In “How Music Got Free”, Stephen Witt’s brilliant book from 2015, he asks a slightly tongue-in-cheek, but nonetheless poignant question: “What happens when an entire generation commits the same crime?” Said crime being the seemingly worldwide millennial decision to stop paying for music in the traditional way – paying for individual songs and albums. Digital music in the first decade of the 21st century was characterised by illegal downloads on file-sharing sites such as Limewire, Bearshare, and Kazaa, and thus, the industry was forced into the solution which feels second nature today: digital streaming.
Over the last few weeks, Apple Music have rather loudly made a concerted effort to further entrench their presence and investment in the Sub-Saharan African market. Already in music epicentres like Nigeria, Ghana and South Africa, the streaming behemoth announced its expansion to other regions such as Tanzania, Benin and Mozambique, taking their subsaharan African presence to a total of 33 countries. In addition to this, they have rolled out various content features specifically catered to each region: the reputable Top 100 Chart – a real-time rundown of the most-streamed songs in each country; a timed karaoke-ready lyric experience – drawing attention to an aspect of Afro-Pop that is historically overlooked; and a featured section on the platform encouraging listeners to “stream local”.
In a further effort to draw in even more of an audience from the relatively untapped listening population on the continent, Apple Music have leaned into targeted editorial work, centred around the launch of “Africa Month” – their month long celebration of African music. This has included custom commissioned artwork from African creatives such as Laolu NYC on their playlists, exclusive guest curation by artists ranging from Fireboy DML to Angelique Kidjo, and a special Beats1 show helmed by veteran New York radio presenter, Ebro Darden. Speaking over the phone to Ebro, he tells me Apple Music is committed to giving all Africans a genuine platform to present their authentic selves.
“It’s amazing that no matter where you’re from on the planet, you are to be able to put out music that feels and sounds like where you’re from without trying to conform to other standards. That’s what this is all about – people being able to create their own narratives, and have the world consume it. I don’t think Africa makes one style of music – I love Santi and Odunsi. It can go from Nasty C to Manifest. From Teni to Cassper Nyovest. There isn’t one sonic representation of Africa. Crossing over is not the barometer for success. Similar to Hip-Hop, the barometer is not The Grammys or the charts. The barometer is the culture and the people. If other cultural groups and people pick it up and consume it, that’s cool. But if that’s the barometer, we’re doing something wrong.” – Ebro, Global Head of Apple Music Editorial for R&B and Hip Hop, Beats1 Host.
With the Covid-19 pandemic ravaging the live music industry, streaming revenue has never been more important for artists, and although the debates rage on regarding splits between companies, artists and labels, this is one of the only ways fans can support their favourite artists right now. Seemingly recognising this, Apple Music have gone through lengths to cater their product to the African market, with a free 6-month trial for new subscribers, pushing its availability to Android users through the Google Play store, a web browser option, and competitive subscription fees. Whilst this has helped to endear them to more customers, it must be said that the streaming service has yet to take a hold of the region in the way they were able to do in Europe and North America. High data costs, a less economically privileged population, coupled with initial payment processing issues with local banks (which have admittedly improved since the initial launch), have hindered the progress they would have hoped to had made at this point in their entry into the region.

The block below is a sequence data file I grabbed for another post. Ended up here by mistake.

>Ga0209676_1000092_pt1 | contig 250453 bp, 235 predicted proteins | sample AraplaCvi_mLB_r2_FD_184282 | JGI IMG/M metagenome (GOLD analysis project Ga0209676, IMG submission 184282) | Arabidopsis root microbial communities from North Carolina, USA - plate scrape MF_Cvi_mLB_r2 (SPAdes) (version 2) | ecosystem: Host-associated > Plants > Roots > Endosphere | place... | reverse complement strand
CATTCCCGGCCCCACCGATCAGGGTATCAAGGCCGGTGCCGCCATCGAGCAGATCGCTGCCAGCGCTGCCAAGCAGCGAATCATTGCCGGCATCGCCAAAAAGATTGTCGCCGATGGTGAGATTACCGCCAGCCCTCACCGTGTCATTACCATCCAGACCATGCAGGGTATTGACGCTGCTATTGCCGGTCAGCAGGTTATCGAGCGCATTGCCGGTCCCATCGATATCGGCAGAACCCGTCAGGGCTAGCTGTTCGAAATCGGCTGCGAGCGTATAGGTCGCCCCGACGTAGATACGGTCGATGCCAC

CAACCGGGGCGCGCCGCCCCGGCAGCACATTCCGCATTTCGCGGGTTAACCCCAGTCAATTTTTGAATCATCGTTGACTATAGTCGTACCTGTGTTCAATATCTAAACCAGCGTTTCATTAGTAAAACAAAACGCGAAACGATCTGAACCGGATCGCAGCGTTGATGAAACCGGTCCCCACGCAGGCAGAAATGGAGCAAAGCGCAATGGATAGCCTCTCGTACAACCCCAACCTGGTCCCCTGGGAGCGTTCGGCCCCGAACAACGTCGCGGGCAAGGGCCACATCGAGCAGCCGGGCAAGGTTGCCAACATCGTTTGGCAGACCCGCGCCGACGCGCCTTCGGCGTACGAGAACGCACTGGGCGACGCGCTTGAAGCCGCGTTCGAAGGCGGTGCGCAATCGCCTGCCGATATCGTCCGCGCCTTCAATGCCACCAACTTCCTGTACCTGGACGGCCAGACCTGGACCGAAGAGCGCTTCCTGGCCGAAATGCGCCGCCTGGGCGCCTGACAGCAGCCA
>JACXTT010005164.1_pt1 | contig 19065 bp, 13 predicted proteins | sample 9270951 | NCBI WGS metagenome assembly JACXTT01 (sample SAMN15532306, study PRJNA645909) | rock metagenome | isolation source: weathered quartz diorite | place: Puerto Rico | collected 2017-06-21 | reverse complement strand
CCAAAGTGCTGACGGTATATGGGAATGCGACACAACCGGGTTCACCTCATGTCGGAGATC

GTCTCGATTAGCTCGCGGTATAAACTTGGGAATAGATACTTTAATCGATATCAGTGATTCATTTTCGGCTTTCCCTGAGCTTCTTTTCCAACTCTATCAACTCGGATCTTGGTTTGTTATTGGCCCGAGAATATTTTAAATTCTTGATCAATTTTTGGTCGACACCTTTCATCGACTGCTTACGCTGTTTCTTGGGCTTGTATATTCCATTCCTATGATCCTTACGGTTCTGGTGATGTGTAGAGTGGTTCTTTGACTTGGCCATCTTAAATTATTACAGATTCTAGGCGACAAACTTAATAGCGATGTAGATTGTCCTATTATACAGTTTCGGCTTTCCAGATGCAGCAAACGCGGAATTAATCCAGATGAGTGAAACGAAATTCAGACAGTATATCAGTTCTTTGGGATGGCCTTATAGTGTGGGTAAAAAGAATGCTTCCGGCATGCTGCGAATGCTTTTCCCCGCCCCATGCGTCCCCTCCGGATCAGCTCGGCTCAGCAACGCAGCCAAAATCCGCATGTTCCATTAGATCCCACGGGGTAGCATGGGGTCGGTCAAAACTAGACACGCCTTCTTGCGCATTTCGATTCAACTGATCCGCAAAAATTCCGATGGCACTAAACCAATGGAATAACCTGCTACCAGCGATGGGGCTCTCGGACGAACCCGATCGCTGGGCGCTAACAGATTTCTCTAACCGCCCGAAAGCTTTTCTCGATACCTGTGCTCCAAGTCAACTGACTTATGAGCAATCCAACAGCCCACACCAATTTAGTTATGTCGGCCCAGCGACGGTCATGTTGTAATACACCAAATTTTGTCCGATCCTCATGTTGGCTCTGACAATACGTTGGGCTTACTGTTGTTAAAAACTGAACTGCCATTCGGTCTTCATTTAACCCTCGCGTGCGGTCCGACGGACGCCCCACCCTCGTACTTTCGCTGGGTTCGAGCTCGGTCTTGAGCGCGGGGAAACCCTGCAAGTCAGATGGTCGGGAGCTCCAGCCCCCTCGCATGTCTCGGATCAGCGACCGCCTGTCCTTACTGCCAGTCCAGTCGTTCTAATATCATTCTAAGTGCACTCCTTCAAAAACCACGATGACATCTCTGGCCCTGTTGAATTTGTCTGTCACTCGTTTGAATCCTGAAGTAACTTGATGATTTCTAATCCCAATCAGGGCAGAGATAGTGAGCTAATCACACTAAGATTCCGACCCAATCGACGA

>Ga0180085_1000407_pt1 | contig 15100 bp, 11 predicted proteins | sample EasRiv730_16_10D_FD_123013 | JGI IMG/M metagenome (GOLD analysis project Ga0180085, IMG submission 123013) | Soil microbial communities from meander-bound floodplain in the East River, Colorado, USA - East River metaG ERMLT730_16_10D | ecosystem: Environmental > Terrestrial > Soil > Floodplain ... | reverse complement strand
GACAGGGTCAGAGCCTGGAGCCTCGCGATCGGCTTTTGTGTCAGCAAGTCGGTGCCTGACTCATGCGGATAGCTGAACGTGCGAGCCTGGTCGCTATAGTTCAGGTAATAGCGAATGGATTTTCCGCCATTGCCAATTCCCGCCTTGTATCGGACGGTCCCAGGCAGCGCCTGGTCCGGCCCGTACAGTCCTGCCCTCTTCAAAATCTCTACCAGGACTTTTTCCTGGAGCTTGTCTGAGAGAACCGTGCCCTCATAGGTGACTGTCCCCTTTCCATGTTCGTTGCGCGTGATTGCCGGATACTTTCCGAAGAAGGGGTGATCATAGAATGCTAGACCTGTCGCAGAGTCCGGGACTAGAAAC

That being said, although Apple are notoriously tight-lipped about their subscription numbers, they recently announced that the service has surpassed 60 million listeners globally, and a source confirmed to me that they are indeed the leading paid music service in Africa. In Nigeria, if the charts are anything to go by, they seem to have achieved at least one goal: varied demographics in subscription – something that competitors like Boomplay and uduX have struggled with. Whilst pop superstar Simi has dominated the Top 100 singles chart with “Know You”, her catchy collaboration with Poe, and then “Duduke”, a made-for-radio mum-anthem, the albums chart has been ruled by three different artists in the last three weeks: Drake, Odunsi The Engine, and Future. Whilst I’m sure there is some crossover between the streaming fanbases of Simi and Future, it is safe to use this as a signifier of the diverse subscribers Apple Music has managed to pull in Nigeria.
Right now, in Africa it appears that Apple Music are putting in the hard yards of the first mover – something that they were not able to do in North America and Europe, joining the party comparatively late to their competitors – and that in itself, is a minor victory for them, and for African artists and listeners. However, it won’t be enough to stop there. To truly gain the loyalty of both the artists and the listeners, they must continue to make a real investment into the betterment of the African music ecosystem with intentional, carefully curated localised content and products. The future is looking increasingly digital, and now more than ever, we need a future that finds a way to include everyone.
Keep supporting local artists.